The Foundation’s Porquerolles site will also offer a residency program for young artists. Can you tell us more about that?
It is in our DNA to generate a creative space that can lead to new works. But it is also about ideas and reflections, in connection with the fact that we are immersed in a living nature. We are in a national park, and this protected site being a natural treasure must translate into the artistic curation. I would also like to do the opposite of what you might expect from us, namely to ask visual artists to go towards performance and inviting people from the performing arts to slide towards creating more tangible pieces. For this inauguration, we are showing 70 of the 300 works from the collection, to which we added external loans, plus the twenty or so specific commissions imagined with some artists who came to spend time here and who were inspired by the place.
You are located on an island, which is always a little wild, and you insisted on the fact that you do not want this foundation to be just a cultural commodity. It is an immersion, a place you visit barefoot… How would you present it to visitors?
It’s true that you are not going to visit our foundation in-between appointments… Here, you are far from the everyday. You’re taking a boat, crossing the sea and then having a drink upon arrival. You physically and symbolically arrive on the other side. When you set foot on an island, you feel like anything can happen. It is a place of adventure set in a national park, which is protected and classified, and with species that only exist here. All of this contributes to a kind of “purification”: it radically transforms our experiences of the art works, quite simply because we are apart from the world in order to better immerse ourselves in it. Here, we are confronted with essential questions like our presence in the world. Porquerolles is both a safe place and one of massive tourism that welcomes one million visitors per year. So the question of the human impact on the environment is constantly present. Even if we are in an enchanting setting, the idea is to confront the public with a reality that can be cruel and violent. The collection sometimes describes a tough reality, notably with its the “Prix Carmignac du photojournalisme” (Carmignac Award for photojournalism) we created in 2009. In a place we know as quiet and peaceful, we create more penetrating viewing conditions to raise questions that can be heard in the best way.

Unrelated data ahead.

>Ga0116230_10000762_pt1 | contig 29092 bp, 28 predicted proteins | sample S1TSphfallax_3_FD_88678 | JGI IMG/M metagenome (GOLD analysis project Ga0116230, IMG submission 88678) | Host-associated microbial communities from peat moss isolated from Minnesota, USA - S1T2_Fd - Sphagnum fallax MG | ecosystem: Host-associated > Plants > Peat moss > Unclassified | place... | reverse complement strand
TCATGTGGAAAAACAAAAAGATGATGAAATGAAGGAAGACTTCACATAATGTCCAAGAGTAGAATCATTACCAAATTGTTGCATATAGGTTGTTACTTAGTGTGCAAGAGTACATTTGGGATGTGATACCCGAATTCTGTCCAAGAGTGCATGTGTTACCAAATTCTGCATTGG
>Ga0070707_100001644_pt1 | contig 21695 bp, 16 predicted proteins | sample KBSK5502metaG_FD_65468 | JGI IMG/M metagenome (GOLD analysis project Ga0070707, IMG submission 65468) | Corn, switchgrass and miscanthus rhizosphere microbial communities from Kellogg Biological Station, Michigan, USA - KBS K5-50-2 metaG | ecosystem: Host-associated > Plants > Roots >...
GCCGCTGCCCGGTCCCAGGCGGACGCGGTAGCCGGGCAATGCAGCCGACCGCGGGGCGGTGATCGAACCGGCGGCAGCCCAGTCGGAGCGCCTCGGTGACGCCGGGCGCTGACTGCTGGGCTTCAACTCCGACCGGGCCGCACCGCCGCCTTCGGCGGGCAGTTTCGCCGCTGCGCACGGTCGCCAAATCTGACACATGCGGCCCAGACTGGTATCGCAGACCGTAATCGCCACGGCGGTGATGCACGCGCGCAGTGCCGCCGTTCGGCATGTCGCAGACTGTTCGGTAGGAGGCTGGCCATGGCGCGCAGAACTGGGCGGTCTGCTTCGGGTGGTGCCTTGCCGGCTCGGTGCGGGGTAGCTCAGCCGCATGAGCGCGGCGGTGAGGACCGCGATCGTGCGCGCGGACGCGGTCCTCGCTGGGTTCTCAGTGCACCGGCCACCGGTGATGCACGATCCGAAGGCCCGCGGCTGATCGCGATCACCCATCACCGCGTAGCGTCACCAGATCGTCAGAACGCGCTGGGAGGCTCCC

The idea of the island evokes Michel Houellebecq’s La Possibilité d’une île and this way of digging into the heart of the human being and their raw reality. You do not seem so far from each other…
The purer you are, the more you look at your own world, because you stand aside to observe yourself. Our collection focuses on today’s society, with artists who are very incisive and critical of the world and its new technologies. Dieter Buchhart named the exhibition Sea of Desire, a reference to Brave New World, which was written in 1931 not far from Porquerolles, in Sanary-sur-Mer. This book evokes a society with many advantages on the surface, but that is in fact ruled by great manipulation of minds and control over data and brains. It is a prophecy that we find today, in new technologies for example, or with the Cambridge Analytica scandal. So yes, our setting is wonderful, but we also want to show the reality of things.
What works are you most drawn to in this first exhibition?
I particularly like Jaume Plensa’s installation in the gardens. It represents three huge enigmatic faces, and it plays with the senses. Visitors are invited to start their journey after tasting an initiatory drink, they walk around feeling the ground under their feet, and they finish off with a wine tasting… Some works invite you to look back on yourself, in what Wassily Kandinsky called “the researchers from within in the outside”. A strong piece always propels us within ourselves. Part of our visit takes place in the forest and the global visit is called “The interior island”, which testifies to this double journey, both physical and spiritual.
Portrait and photos: Jean Picon